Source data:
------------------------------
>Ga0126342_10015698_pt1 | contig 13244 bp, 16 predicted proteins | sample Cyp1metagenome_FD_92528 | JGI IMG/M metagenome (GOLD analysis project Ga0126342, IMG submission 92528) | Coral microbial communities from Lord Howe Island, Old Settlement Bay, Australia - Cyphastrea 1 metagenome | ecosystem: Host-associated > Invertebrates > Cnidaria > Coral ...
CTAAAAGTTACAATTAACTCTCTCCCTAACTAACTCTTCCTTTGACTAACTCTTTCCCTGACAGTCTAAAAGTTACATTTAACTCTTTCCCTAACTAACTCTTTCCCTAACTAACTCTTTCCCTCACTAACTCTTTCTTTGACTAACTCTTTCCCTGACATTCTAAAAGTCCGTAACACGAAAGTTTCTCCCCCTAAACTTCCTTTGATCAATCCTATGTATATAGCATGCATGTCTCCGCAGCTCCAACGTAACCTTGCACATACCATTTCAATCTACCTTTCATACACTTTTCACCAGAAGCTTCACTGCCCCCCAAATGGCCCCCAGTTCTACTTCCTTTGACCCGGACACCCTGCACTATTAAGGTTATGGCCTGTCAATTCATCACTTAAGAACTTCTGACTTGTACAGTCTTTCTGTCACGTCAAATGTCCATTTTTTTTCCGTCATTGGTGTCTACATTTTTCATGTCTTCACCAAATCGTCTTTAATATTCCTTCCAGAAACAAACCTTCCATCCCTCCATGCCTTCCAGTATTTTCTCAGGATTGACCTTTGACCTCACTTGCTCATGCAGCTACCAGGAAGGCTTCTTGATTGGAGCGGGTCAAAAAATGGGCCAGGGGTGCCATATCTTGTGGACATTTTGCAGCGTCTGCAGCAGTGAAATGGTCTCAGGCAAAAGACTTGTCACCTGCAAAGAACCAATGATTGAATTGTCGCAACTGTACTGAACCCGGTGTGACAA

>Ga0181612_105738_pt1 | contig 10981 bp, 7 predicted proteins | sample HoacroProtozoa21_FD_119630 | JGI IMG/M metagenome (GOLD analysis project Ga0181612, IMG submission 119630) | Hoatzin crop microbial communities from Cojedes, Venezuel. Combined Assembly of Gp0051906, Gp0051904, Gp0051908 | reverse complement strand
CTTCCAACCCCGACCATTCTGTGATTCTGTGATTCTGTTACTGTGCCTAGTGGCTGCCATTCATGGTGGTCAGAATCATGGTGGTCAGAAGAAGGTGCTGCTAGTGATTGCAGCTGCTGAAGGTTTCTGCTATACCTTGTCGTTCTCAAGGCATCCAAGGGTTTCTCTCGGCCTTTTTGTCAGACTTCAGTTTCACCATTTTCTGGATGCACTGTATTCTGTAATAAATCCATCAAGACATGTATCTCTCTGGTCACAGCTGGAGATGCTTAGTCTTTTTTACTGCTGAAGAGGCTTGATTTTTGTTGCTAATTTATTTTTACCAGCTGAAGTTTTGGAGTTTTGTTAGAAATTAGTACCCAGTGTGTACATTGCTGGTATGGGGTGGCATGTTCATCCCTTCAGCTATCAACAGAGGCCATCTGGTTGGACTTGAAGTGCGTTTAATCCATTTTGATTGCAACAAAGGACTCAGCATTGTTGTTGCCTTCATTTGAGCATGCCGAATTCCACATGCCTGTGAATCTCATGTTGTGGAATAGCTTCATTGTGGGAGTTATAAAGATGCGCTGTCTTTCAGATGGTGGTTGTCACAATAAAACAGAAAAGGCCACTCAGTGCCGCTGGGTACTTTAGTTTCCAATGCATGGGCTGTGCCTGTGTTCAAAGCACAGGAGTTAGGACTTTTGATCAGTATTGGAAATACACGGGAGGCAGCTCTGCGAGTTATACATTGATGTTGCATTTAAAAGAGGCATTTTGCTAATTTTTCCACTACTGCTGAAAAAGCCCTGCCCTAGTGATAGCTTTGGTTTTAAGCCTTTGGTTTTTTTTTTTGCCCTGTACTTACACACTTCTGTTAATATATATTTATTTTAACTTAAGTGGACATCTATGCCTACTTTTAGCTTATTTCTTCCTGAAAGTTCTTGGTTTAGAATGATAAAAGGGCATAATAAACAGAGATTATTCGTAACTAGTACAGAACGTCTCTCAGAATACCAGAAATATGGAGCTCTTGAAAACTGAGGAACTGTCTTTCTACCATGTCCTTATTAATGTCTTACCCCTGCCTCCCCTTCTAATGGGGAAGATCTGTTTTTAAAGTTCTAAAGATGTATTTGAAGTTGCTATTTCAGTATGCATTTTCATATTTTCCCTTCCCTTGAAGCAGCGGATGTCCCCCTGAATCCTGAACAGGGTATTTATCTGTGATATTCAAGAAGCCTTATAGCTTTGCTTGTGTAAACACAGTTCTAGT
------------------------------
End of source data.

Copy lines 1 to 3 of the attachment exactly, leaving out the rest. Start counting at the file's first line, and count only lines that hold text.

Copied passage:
>Ga0126342_10015698_pt1 | contig 13244 bp, 16 predicted proteins | sample Cyp1metagenome_FD_92528 | JGI IMG/M metagenome (GOLD analysis project Ga0126342, IMG submission 92528) | Coral microbial communities from Lord Howe Island, Old Settlement Bay, Australia - Cyphastrea 1 metagenome | ecosystem: Host-associated > Invertebrates > Cnidaria > Coral ...
CTAAAAGTTACAATTAACTCTCTCCCTAACTAACTCTTCCTTTGACTAACTCTTTCCCTGACAGTCTAAAAGTTACATTTAACTCTTTCCCTAACTAACTCTTTCCCTAACTAACTCTTTCCCTCACTAACTCTTTCTTTGACTAACTCTTTCCCTGACATTCTAAAAGTCCGTAACACGAAAGTTTCTCCCCCTAAACTTCCTTTGATCAATCCTATGTATATAGCATGCATGTCTCCGCAGCTCCAACGTAACCTTGCACATACCATTTCAATCTACCTTTCATACACTTTTCACCAGAAGCTTCACTGCCCCCCAAATGGCCCCCAGTTCTACTTCCTTTGACCCGGACACCCTGCACTATTAAGGTTATGGCCTGTCAATTCATCACTTAAGAACTTCTGACTTGTACAGTCTTTCTGTCACGTCAAATGTCCATTTTTTTTCCGTCATTGGTGTCTACATTTTTCATGTCTTCACCAAATCGTCTTTAATATTCCTTCCAGAAACAAACCTTCCATCCCTCCATGCCTTCCAGTATTTTCTCAGGATTGACCTTTGACCTCACTTGCTCATGCAGCTACCAGGAAGGCTTCTTGATTGGAGCGGGTCAAAAAATGGGCCAGGGGTGCCATATCTTGTGGACATTTTGCAGCGTCTGCAGCAGTGAAATGGTCTCAGGCAAAAGACTTGTCACCTGCAAAGAACCAATGATTGAATTGTCGCAACTGTACTGAACCCGGTGTGACAA

>Ga0181612_105738_pt1 | contig 10981 bp, 7 predicted proteins | sample HoacroProtozoa21_FD_119630 | JGI IMG/M metagenome (GOLD analysis project Ga0181612, IMG submission 119630) | Hoatzin crop microbial communities from Cojedes, Venezuel. Combined Assembly of Gp0051906, Gp0051904, Gp0051908 | reverse complement strand